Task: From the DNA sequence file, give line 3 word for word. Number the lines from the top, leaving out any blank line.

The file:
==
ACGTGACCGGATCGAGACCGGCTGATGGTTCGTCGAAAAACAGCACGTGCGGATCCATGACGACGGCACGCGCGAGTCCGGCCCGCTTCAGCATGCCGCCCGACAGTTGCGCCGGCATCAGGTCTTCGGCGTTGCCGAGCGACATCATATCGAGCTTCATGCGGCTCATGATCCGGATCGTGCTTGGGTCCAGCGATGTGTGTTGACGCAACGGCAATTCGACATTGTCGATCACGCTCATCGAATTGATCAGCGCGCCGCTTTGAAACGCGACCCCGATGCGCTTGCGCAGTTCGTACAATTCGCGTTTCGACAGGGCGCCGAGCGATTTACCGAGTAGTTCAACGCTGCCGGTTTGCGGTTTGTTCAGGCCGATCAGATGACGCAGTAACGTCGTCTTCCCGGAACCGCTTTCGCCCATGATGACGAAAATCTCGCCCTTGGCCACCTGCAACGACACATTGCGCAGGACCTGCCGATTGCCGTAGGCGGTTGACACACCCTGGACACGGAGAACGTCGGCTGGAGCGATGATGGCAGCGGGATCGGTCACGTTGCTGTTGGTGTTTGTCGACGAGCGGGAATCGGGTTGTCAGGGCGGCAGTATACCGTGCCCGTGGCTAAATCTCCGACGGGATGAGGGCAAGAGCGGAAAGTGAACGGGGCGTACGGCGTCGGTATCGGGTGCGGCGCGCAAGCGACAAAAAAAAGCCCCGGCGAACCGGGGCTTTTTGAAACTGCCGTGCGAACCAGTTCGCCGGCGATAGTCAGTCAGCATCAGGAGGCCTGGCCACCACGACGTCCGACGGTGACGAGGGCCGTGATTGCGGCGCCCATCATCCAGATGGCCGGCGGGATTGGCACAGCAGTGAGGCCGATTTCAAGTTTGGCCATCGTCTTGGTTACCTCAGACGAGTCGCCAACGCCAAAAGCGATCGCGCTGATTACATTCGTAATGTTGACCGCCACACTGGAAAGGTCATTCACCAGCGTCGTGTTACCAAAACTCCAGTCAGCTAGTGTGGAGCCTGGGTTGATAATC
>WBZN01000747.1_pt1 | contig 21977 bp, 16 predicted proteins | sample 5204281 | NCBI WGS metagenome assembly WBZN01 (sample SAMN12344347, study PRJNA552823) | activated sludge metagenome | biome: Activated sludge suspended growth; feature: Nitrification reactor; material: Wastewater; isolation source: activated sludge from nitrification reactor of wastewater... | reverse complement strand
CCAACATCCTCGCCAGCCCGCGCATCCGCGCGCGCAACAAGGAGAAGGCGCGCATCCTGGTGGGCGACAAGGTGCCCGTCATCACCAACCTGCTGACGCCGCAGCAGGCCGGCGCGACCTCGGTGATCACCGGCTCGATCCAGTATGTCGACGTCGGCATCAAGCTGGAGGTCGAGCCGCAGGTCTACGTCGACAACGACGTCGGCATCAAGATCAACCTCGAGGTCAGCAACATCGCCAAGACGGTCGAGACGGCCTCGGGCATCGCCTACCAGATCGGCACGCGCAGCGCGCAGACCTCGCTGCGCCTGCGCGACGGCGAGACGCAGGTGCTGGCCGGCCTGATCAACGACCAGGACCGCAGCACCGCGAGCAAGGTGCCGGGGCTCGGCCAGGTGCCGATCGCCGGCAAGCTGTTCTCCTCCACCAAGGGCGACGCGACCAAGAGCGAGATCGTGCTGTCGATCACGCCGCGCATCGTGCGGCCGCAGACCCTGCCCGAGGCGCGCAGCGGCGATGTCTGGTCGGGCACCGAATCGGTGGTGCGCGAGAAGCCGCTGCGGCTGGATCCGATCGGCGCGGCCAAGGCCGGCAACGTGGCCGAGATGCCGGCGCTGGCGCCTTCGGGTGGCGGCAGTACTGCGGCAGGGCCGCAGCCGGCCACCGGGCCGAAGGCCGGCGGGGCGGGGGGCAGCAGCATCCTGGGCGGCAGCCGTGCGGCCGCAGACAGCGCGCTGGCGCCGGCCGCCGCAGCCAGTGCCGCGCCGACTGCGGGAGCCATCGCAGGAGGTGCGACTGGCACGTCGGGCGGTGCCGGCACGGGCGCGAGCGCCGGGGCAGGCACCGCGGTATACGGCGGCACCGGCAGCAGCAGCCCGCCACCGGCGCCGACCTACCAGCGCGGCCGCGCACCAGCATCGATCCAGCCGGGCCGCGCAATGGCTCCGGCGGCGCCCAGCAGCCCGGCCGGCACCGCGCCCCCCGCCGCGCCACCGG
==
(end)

CCAACATCCTCGCCAGCCCGCGCATCCGCGCGCGCAACAAGGAGAAGGCGCGCATCCTGGTGGGCGACAAGGTGCCCGTCATCACCAACCTGCTGACGCCGCAGCAGGCCGGCGCGACCTCGGTGATCACCGGCTCGATCCAGTATGTCGACGTCGGCATCAAGCTGGAGGTCGAGCCGCAGGTCTACGTCGACAACGACGTCGGCATCAAGATCAACCTCGAGGTCAGCAACATCGCCAAGACGGTCGAGACGGCCTCGGGCATCGCCTACCAGATCGGCACGCGCAGCGCGCAGACCTCGCTGCGCCTGCGCGACGGCGAGACGCAGGTGCTGGCCGGCCTGATCAACGACCAGGACCGCAGCACCGCGAGCAAGGTGCCGGGGCTCGGCCAGGTGCCGATCGCCGGCAAGCTGTTCTCCTCCACCAAGGGCGACGCGACCAAGAGCGAGATCGTGCTGTCGATCACGCCGCGCATCGTGCGGCCGCAGACCCTGCCCGAGGCGCGCAGCGGCGATGTCTGGTCGGGCACCGAATCGGTGGTGCGCGAGAAGCCGCTGCGGCTGGATCCGATCGGCGCGGCCAAGGCCGGCAACGTGGCCGAGATGCCGGCGCTGGCGCCTTCGGGTGGCGGCAGTACTGCGGCAGGGCCGCAGCCGGCCACCGGGCCGAAGGCCGGCGGGGCGGGGGGCAGCAGCATCCTGGGCGGCAGCCGTGCGGCCGCAGACAGCGCGCTGGCGCCGGCCGCCGCAGCCAGTGCCGCGCCGACTGCGGGAGCCATCGCAGGAGGTGCGACTGGCACGTCGGGCGGTGCCGGCACGGGCGCGAGCGCCGGGGCAGGCACCGCGGTATACGGCGGCACCGGCAGCAGCAGCCCGCCACCGGCGCCGACCTACCAGCGCGGCCGCGCACCAGCATCGATCCAGCCGGGCCGCGCAATGGCTCCGGCGGCGCCCAGCAGCCCGGCCGGCACCGCGCCCCCCGCCGCGCCACCGG